During the 18th century, a warning shot (in nautical terms, often called a shot across the bow) could be fired towards any ship whose "colours" (nationality) had to be ascertained. According to the law of the sea, a ship thus hailed had to fly her flag and confirm it with a gunshot. Warning shots may still be used in modern times to signal a vessel to stop or keep off and may be fired from other ships, boats, or aircraft. [1] [2]

Ensign Maritime flag used for national identification of ships

An ensign is the national flag flown on a vessel to indicate citizenry. The ensign is the largest flag, generally flown at the stern (rear) of the ship while in port. The naval ensign, used on warships, may be different from the civil ensign or the yacht ensign. Large versions of naval ensigns called battle ensigns are used when a warship goes into battle. The ensign differs from the jack which is flown from a jackstaff at the bow of a vessel.

Admiralty law or maritime law is a body of law that governs nautical issues and private maritime disputes. Admiralty law consists of both domestic law on maritime activities, and private international law governing the relationships between private parties operating or using ocean-going ships. While each legal jurisdiction usually has its own legislation governing maritime matters, the international nature of the topic and the need for uniformity has, since 1900, led to considerable international maritime law developments, including numerous multilateral treaties.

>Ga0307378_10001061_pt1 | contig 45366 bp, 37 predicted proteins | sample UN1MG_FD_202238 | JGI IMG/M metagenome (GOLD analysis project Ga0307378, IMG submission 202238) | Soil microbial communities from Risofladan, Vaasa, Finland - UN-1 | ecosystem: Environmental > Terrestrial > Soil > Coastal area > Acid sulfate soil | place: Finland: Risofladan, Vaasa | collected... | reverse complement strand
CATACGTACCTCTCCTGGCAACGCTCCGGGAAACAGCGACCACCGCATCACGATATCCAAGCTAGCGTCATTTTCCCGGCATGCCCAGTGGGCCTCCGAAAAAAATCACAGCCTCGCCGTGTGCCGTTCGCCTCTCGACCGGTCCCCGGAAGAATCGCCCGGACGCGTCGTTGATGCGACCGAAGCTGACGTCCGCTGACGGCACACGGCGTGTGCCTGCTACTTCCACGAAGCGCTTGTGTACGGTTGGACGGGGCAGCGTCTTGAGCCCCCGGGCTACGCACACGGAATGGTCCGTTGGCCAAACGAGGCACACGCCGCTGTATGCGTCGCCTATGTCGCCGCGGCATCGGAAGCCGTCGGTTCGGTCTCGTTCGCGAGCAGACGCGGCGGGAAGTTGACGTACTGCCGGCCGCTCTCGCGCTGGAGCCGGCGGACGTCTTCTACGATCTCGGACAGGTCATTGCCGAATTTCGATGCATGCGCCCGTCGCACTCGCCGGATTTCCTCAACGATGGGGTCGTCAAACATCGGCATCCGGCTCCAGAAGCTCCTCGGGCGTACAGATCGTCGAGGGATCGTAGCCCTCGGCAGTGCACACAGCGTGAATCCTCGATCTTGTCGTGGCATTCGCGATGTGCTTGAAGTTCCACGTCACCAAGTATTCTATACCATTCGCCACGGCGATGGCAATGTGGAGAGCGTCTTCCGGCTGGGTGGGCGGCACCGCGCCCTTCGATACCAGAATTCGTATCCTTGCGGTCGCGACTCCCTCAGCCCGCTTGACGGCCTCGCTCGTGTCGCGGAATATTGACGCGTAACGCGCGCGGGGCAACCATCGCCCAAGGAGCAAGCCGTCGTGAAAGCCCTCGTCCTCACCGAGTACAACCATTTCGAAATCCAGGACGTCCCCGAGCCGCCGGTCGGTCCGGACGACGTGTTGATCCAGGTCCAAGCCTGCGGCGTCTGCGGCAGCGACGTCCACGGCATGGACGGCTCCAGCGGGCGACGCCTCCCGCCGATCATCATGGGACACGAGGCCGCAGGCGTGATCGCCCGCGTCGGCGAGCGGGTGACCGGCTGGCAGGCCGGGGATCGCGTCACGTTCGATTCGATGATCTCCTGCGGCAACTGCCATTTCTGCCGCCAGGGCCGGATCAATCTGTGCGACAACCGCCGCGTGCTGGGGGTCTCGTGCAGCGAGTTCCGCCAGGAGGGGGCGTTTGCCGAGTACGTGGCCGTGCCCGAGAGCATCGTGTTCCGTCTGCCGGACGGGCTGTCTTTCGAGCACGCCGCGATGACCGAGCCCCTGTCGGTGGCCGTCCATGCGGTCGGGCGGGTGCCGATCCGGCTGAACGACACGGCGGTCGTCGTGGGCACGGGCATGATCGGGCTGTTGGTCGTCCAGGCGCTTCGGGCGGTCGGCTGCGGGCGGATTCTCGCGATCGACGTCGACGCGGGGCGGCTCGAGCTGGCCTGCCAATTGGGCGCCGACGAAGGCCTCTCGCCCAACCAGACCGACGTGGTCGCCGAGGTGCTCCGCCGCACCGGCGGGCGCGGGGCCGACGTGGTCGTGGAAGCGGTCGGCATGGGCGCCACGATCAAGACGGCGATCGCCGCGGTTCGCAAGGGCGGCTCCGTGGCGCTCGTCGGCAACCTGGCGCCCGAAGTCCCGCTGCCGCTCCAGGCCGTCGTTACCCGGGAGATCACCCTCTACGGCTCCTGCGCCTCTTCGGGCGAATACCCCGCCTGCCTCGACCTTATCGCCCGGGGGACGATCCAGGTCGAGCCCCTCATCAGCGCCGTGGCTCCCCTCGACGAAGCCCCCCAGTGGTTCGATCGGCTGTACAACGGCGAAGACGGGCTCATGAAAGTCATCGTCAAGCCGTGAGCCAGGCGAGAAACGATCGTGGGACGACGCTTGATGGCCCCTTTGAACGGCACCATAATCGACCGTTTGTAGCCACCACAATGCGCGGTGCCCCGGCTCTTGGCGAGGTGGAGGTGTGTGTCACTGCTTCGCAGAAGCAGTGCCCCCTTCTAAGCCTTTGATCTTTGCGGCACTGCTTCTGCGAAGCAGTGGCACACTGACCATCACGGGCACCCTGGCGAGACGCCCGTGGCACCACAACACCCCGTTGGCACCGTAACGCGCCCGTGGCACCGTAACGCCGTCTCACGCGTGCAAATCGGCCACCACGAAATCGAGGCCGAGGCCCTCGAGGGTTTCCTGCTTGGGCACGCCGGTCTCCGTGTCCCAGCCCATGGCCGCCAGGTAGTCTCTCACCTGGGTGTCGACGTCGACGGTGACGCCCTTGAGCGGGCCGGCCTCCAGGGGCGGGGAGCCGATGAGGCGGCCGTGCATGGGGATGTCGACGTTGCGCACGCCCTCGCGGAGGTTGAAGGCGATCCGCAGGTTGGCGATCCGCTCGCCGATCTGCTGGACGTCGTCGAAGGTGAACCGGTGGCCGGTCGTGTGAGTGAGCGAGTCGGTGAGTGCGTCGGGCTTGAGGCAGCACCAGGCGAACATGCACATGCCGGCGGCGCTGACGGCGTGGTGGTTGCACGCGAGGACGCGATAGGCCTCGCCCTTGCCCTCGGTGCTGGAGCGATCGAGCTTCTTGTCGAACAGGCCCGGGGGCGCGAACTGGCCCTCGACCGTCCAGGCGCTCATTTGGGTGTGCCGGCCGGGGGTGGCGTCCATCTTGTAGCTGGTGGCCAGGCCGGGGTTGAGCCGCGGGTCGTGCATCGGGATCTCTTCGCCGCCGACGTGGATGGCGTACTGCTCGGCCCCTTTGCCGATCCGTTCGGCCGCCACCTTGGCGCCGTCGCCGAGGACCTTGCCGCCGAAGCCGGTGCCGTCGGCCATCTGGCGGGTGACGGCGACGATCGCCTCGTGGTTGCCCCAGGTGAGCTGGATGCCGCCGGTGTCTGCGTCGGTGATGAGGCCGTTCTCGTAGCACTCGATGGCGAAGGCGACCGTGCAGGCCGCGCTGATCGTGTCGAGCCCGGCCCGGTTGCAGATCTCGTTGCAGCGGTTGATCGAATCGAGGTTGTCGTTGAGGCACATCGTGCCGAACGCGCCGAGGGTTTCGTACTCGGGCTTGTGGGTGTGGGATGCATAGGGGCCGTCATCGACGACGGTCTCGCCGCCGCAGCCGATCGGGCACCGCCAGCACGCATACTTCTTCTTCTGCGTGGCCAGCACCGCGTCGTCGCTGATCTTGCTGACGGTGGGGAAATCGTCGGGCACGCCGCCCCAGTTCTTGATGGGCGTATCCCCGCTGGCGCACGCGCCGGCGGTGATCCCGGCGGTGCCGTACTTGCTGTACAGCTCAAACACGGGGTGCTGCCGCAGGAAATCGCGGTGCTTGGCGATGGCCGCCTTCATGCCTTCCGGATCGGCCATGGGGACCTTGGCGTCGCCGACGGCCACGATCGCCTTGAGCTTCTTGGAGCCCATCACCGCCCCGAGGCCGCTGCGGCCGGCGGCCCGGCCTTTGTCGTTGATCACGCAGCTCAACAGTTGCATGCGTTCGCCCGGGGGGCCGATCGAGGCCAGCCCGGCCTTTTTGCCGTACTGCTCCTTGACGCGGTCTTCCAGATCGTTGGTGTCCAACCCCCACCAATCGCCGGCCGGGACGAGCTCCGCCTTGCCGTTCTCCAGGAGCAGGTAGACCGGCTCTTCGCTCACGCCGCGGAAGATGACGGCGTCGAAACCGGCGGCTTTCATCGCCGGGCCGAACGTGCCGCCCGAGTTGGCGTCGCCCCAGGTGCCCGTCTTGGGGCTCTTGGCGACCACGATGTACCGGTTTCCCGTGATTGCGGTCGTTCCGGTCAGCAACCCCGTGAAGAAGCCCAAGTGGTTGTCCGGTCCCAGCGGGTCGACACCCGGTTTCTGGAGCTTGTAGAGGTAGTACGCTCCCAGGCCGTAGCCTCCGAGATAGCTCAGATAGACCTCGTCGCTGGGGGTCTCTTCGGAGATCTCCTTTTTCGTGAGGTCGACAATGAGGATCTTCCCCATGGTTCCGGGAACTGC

Aviation

Warning shots are also used in military aviation, to demand some action of an unresponsive and presumed hostile aircraft; the most common demand would be for the aircraft to change course. The ostensible justification for firing shots is that tracer rounds are very bright and would immediately gain the attention of a crew whose radio is non-functioning, or who might not have noticed radio transmissions. The objective of warning shots is to demonstrate the ability to shoot, and threaten the crew of the unresponsive aircraft that they will be shot down if they do not comply.

Military aviation use of aircraft by armed forces in combat or other military capacity

Military aviation is the use of military aircraft and other flying machines for the purposes of conducting or enabling aerial warfare, including national airlift capacity to provide logistical supply to forces stationed in a theater or along a front. Airpower includes the national means of conducting such warfare, including the intersection of transport and war craft. Military aircraft include bombers, fighters, transports, trainer aircraft, and reconnaissance aircraft.

Tracer ammunition

Tracer ammunition (tracers) are bullets or cannon caliber projectiles that are built with a small pyrotechnic charge in their base. Ignited by the burning powder, the pyrotechnic composition burns very brightly, making the projectile trajectory visible to the naked eye during daylight, and very bright during nighttime firing. This enables the shooter to make aiming corrections without observing the impact of the rounds fired and without using the sights of the weapon. Tracer fire can also be used to signal to other shooters where to concentrate their fire during battle.

See also

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References

  1. U.S. Coast Guard HITRON Jacsonville
  2. "Navy-Contracted Vessel Fires Warning Shots on Fast Boats in Persian Gulf". Fox News.